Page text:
Activists or Revolutionaries? Iranian Women in “Jewels of Allah”

Nina Ansary on the lesser-known roles of Iranian women activists, reformers, and actors for and against the Islamic state.

Jewels of Allah by Nina Ansary. Revela Press. 251 pages.

THERE’S GOOD NEWS and bad news, and Nina Ansary does an admirable job of delivering them both with restraint and objectivity in her new book, Jewels of Allah

The good news is that pre-Islamic Iran, then called Persia, was a haven of freedom and equality for women. From the sixth century BC when the First Persian Empire was founded by Cyrus the Great, to the seventh century AD and the Arab conquest of Persia, the predominant ideology in the empire was Zoroastrianism, one of the world’s oldest known religions. Women became emperors and commanded armies, owned property and supervised male employees. They were deemed equal to men not only physically, but also intellectually. They earned equal pay, enjoyed equal rights of inheritance, even (who would have known this wasn’t a Western invention?) received maternity leave.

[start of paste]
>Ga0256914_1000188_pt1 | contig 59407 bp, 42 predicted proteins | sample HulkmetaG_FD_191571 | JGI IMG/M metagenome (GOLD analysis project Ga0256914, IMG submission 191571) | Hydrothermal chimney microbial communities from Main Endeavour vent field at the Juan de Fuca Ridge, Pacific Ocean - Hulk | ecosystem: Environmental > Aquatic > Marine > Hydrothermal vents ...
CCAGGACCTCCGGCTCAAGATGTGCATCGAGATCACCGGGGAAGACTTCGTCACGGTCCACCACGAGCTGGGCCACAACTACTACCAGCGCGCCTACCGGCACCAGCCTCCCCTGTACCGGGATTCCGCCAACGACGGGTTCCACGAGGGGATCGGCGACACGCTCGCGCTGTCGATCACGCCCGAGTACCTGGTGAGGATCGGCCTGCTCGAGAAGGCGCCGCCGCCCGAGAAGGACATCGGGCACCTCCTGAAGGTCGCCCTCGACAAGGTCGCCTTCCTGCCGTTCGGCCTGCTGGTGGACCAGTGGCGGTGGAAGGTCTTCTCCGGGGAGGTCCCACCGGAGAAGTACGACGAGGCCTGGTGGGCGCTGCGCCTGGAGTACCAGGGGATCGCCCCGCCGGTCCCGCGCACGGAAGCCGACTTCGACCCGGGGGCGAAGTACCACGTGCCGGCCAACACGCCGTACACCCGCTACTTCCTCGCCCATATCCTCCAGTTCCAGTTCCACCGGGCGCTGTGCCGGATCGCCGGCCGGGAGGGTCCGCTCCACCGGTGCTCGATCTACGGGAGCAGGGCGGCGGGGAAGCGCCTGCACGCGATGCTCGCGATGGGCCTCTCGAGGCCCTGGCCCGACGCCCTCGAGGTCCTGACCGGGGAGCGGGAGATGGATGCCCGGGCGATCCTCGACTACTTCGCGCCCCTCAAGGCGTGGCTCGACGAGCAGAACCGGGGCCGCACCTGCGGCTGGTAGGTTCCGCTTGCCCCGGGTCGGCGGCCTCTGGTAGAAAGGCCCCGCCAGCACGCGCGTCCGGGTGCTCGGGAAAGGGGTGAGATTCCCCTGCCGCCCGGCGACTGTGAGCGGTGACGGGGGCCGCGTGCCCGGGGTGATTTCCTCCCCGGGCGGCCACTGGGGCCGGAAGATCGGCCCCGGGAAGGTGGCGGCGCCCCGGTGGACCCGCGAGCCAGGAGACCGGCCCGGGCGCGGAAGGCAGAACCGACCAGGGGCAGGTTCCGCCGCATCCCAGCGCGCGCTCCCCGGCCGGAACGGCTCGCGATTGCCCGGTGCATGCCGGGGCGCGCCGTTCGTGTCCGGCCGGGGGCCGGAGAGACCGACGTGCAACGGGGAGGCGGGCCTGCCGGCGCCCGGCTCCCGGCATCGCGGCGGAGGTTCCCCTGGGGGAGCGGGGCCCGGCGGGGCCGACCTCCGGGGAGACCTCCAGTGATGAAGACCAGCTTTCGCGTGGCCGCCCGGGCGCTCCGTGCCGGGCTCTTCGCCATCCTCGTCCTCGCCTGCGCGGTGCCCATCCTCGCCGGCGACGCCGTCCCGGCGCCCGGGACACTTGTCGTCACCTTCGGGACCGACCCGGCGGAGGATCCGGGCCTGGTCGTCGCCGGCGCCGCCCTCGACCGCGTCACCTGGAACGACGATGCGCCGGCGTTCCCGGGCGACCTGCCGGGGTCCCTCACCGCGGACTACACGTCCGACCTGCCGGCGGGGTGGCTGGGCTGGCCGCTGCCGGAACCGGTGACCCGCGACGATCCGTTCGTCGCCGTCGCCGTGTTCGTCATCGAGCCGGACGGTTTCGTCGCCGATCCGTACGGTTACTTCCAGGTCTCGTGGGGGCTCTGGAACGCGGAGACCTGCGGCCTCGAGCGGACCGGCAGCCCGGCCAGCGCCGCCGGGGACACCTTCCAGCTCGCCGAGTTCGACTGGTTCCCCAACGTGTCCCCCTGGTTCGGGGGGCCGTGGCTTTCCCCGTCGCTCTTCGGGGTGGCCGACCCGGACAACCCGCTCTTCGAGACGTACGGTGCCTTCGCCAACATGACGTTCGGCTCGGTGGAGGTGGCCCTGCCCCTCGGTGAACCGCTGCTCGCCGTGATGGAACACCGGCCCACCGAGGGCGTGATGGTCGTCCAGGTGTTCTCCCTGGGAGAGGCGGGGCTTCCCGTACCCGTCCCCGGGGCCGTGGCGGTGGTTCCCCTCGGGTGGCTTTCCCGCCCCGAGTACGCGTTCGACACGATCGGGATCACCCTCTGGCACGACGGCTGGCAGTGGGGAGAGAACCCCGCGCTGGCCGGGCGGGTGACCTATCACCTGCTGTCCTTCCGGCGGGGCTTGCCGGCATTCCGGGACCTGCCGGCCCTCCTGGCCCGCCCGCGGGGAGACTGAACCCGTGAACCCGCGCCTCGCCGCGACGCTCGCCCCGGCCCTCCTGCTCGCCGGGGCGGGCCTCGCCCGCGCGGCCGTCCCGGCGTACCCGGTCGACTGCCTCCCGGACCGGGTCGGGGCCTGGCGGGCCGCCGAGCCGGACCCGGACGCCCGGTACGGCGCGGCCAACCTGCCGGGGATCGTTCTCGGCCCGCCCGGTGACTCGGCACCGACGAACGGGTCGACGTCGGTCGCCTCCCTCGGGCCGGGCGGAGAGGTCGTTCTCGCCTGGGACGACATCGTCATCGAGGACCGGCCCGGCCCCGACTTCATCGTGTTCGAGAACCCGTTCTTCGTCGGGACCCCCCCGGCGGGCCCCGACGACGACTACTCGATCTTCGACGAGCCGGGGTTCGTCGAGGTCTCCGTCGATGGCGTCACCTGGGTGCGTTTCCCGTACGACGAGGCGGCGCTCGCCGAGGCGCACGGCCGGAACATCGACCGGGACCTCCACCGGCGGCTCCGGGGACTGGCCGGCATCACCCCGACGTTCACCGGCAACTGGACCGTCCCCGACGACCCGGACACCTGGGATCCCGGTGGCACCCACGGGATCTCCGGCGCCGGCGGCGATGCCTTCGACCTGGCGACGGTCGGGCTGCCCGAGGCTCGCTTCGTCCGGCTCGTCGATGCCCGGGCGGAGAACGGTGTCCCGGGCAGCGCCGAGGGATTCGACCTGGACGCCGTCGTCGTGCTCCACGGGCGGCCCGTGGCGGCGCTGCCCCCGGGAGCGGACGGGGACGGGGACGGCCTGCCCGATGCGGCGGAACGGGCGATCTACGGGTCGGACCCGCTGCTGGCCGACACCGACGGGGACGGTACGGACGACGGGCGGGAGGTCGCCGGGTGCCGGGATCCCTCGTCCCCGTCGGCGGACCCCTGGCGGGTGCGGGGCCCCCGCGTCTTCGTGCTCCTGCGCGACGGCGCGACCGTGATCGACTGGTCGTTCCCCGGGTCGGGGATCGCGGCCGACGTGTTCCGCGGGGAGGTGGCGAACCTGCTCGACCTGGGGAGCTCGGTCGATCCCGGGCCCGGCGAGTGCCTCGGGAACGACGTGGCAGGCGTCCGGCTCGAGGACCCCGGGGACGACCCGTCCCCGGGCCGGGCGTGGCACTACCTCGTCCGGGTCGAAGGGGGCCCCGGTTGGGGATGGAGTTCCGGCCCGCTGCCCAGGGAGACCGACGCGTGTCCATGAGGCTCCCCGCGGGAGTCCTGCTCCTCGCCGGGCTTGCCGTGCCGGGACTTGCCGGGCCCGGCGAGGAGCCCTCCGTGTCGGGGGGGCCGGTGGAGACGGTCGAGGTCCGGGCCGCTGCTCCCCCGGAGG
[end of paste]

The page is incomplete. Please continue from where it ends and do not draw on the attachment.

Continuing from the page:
Then the bad news — with the Arab conquest of the empire came the takeover of private and public life by the ulama, the Muslim clergy. Zoroastrianism is an egalitarian creed that champions good deeds and righteous values more than it does ritual worship, and among its basic tenets is equality of the sexes, social classes, and age groups. Islam, on the other hand, views women as inferior, with brains that are “incapable of retaining knowledge.” It relegates guardianship of women to their male kin — father, brother, spouse — and isolates women from public life by confining them to the home. Even the Mongols, Ansary observes, were more accepting of women as equal to men. Their most notorious warrior, Genghis Khan, blazed a path of destruction from Russia to China and slaughtered nearly 40 million people, but was nevertheless more tolerant than Islam of other religions and more accepting of women’s equality.